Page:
After a period of research and contemplation, my hunt started for a Nautilus 3700 A series. At the time there were quite a few pieces available, but as with all vintage watches, it was hard to find a specimen in the condition that I had my mind set on. After a few months searching I found and bought a 3700 A from its first owner, not far away from where I live across the border in Germany.
RP: Tell us about what you refer to as the ‘Holy Trinity of Gentas’.
MrG: While enjoying the elegance and simplicity of my Nautilus 3700, one evening I came across this short article with a group picture of all famous Genta watches from the seventies. This fueled my dream to add the Royal Oak 5402 A series, the IWC Ingenieur 1832 SL and the Vacheron Constantin 222 to my collection. In the following two years I managed to find beautiful examples of the Royal Oak 5402ST A series and the IWC Ingenieur 1832 SL.
During that time I also learned that there was some confusion about who designed the Vacheron 222, which appeared not to be designed by Gérald Genta but by the young German designer Jörg Hysek. Nonetheless the design of the VC 222 is stunning. As my appreciation for the rare 222 is shared with a lot of fellow collectors, until today I have not been able to add a VC 222 stainless steel jumbo to my watch collection.
Yes, Genta has created way more watch designs in other decades, like the Universal Geneve Polerouter, Bulgari Bulgari and the Omega Constellation; but for me my Genta collection is complete with the trinity of these three important pieces.
RP: I see though that your Rolex collecting wasn’t entirely finished!
MrG: Oh no, not at all! Loving the integrated bracelet designs of the seventies, the Rolex Oysterquartz models got my attention. I did not really want to go down the mainstream Oysterquartz path, but I found out about the rare Rolex Date 1530 with its caliber 1570 movement placed in an Oysterquartz case and bracelet. At the end of my two-year hunt for a nice 1530, fellow collector @donny_bay called me one day with the news he found a pristine condition 1530. I love the champagne dial of this watch and how comfortable and solidly it fits on the wrist.
RP: Do you enjoy wearing all your collection?
MrG: I deeply love the Genta pieces and other steel bracelet sports watches I have collected over the past few years. However, I value keeping them in excellent condition. Even doing my desk work scratches the hell out of the stainless steel bracelets. For that reason, for me these pieces are not suitable for daily wearing and I only wear them on special occasions. For this reason, Patek’s Aquanaut with its rubber strap came on my radar in the past couple of years. It does certainly not have the history and elegance of the original Nautilus, but it is a perfect daily wearer.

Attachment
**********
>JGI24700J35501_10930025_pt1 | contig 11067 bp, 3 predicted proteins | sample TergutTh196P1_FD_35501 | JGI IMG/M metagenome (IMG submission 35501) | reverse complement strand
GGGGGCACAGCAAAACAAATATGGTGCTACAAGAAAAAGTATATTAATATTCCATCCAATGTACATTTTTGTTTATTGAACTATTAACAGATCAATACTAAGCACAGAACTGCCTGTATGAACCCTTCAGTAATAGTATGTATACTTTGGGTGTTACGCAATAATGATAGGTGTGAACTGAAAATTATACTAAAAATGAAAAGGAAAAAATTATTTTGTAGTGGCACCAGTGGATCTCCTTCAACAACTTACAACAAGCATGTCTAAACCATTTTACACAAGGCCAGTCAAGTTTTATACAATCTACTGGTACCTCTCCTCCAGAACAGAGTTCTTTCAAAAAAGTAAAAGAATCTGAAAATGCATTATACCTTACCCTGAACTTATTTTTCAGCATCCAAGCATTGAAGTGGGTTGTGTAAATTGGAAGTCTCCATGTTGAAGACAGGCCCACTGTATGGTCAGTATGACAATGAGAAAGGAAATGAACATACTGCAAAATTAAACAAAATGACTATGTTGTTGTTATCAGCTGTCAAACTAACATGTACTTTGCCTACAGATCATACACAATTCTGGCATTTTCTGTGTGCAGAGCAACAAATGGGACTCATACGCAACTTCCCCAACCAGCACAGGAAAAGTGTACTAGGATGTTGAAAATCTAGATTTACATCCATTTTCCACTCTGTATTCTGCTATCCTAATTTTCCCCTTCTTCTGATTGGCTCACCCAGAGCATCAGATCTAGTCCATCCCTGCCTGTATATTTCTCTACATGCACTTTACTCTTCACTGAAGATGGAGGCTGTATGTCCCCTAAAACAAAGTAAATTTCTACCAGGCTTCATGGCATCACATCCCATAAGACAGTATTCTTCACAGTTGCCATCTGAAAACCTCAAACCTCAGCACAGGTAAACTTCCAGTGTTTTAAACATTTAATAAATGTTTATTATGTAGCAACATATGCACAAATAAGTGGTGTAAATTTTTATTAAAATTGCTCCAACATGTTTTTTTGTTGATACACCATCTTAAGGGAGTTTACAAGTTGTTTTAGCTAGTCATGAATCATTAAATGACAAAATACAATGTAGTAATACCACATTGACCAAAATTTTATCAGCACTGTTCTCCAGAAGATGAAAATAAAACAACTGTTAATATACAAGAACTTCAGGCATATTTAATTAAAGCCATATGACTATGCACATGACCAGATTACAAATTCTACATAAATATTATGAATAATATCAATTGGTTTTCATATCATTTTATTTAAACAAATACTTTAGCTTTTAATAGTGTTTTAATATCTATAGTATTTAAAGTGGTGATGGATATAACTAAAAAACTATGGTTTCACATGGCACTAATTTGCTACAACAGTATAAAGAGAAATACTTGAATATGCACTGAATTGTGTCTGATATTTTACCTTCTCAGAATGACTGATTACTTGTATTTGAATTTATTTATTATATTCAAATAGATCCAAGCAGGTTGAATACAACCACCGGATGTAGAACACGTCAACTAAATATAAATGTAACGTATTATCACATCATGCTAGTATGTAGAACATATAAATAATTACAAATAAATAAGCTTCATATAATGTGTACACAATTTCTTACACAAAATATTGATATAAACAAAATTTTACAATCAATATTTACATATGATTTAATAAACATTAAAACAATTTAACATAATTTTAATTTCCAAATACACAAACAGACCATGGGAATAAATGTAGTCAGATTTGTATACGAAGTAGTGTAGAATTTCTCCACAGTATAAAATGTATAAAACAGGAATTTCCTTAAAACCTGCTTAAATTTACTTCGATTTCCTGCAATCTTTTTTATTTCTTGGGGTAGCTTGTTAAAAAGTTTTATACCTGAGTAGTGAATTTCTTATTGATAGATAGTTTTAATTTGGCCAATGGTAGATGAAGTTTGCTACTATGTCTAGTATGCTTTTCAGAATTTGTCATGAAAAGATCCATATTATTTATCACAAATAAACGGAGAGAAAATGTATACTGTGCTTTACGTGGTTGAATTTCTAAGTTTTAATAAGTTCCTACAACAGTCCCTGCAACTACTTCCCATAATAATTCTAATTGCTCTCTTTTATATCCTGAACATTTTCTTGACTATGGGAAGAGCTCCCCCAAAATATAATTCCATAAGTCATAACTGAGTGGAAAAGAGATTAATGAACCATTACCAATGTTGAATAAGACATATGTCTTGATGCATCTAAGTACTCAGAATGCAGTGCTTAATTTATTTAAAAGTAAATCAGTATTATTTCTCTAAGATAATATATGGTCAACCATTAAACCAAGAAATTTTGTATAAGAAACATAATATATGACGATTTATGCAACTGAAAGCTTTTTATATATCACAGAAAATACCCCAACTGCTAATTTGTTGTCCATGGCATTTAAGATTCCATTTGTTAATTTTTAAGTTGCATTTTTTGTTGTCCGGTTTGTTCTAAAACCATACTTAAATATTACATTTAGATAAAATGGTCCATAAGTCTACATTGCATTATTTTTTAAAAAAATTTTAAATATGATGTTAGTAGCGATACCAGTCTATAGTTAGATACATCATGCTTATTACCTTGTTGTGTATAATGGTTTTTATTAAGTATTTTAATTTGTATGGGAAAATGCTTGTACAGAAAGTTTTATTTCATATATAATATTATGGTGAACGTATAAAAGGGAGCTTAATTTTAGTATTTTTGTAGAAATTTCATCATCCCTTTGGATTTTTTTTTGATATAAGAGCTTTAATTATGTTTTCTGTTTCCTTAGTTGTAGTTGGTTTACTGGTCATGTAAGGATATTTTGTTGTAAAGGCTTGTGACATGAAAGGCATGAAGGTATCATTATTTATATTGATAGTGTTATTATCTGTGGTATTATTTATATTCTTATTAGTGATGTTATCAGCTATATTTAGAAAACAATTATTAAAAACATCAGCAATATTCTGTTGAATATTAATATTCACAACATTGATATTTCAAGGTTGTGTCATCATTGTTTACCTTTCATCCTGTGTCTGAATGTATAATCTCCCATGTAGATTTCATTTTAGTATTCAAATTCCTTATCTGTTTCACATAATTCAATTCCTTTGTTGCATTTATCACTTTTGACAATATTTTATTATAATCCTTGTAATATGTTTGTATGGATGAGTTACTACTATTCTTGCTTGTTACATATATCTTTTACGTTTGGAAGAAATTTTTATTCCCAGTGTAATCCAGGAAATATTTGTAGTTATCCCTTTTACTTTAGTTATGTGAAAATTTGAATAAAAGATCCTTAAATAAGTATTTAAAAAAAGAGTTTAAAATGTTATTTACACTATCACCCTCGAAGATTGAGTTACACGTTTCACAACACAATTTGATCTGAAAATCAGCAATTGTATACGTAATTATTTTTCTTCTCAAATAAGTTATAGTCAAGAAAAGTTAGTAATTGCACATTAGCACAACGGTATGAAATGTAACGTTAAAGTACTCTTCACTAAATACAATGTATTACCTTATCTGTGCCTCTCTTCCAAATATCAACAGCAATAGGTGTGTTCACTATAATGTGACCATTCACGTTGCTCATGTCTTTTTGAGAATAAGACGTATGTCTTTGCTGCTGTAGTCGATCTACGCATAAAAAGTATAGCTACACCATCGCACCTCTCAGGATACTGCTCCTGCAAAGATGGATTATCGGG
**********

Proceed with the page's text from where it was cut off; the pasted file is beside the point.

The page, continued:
As you can tell by now, I adore the simplicity of a classic sports watch without any other complications than a date window. However simplicity in this context does not mean that I prefer to take the ‘simple route’. This also counts for adding a more recent piece like the Aquanaut to my collection. After comparing the different Aquanaut references, the Aquanaut 5165 stood out to me. With its elegant 38 mm – in my opinion – this is just the perfect size Aquanaut. While finding an Aquanaut 5167 40 mm is easy, it was very hard to find the rare Aquanaut 5165 due to that it was only produced in a short period after being discontinued. But hey, the hunt and researching is 50 percent of the fun in watch collecting and I am very lucky to having found a great 5165 after all. (read our recent Aquanaut Spot On here)
RP: Do you have any other collecting foci or ideas about future collecting?
MrG: I feel incredibly fortunate to own these beautiful Genta timepieces, but sadly they spend most of their time in the bank vault. In daily life I prefer wearing the Aquanaut the most because of its practical and comfortable rubber strap. Inspired by the practicality of this strap watch in combination with my growing interest in nostalgic watches from the 40’s, 50’s and 60’s, currently my focus in watch collecting is set on classic dress watches.
For me the Patek Calatrava ref 96 represents the dress watch in its purest form. While I appreciate small watches, and wearing a small watch can make a big statement, the 31 mm of the ref 96 is a bit too small for my taste. For that reason I am now focussed on the Patek ref 570 and the Patek ref 2526 with the first automatic movement in a Patek, both hard to find. I love the humbleness and history of these classic no-nonsense watches.
On my current path of exploring vintage dress watches, I cannot ignore that my interest for more complicated dress watches of Patek and A. Lange & Söhne is steadily increasing. The craftsmanship that went into these watches is astonishing and inspiring. The only negative for me is that most complicated dress watches wear big with their 40mm cases, but their beauty certainly makes up for that!
RP: Aside from watches, what else interests you?
MrG: Collecting watches represents two simple things for me: enjoying good design and an important physical reminder of being careful about what we spend our time on.
I like to spend my personal time reading, on photography and enjoying simple things in life with my wife and children. Further I am learning to play drums for the past 3 years (which perhaps is another expression of my passion for the subject of ’time’ in a musical context) and occasionally I enjoy interesting cuban cigars and whisky’s in good company of friends and like minded souls!
I always enjoy getting in touch with fellow collectors. In the past year I was not active in posting watch related stuff on social media like Instagram, however I do like to follow interesting collectors on Instagram. I will start posting some nice stuff again in the upcoming weeks.
We hope he does. A gentleman with a real focus on what he loves and an eye for the specific aesthetics of a designer and his influences is what makes MrG the outstanding collector that he is.
Follow MrG on Instagram – @powerofpatek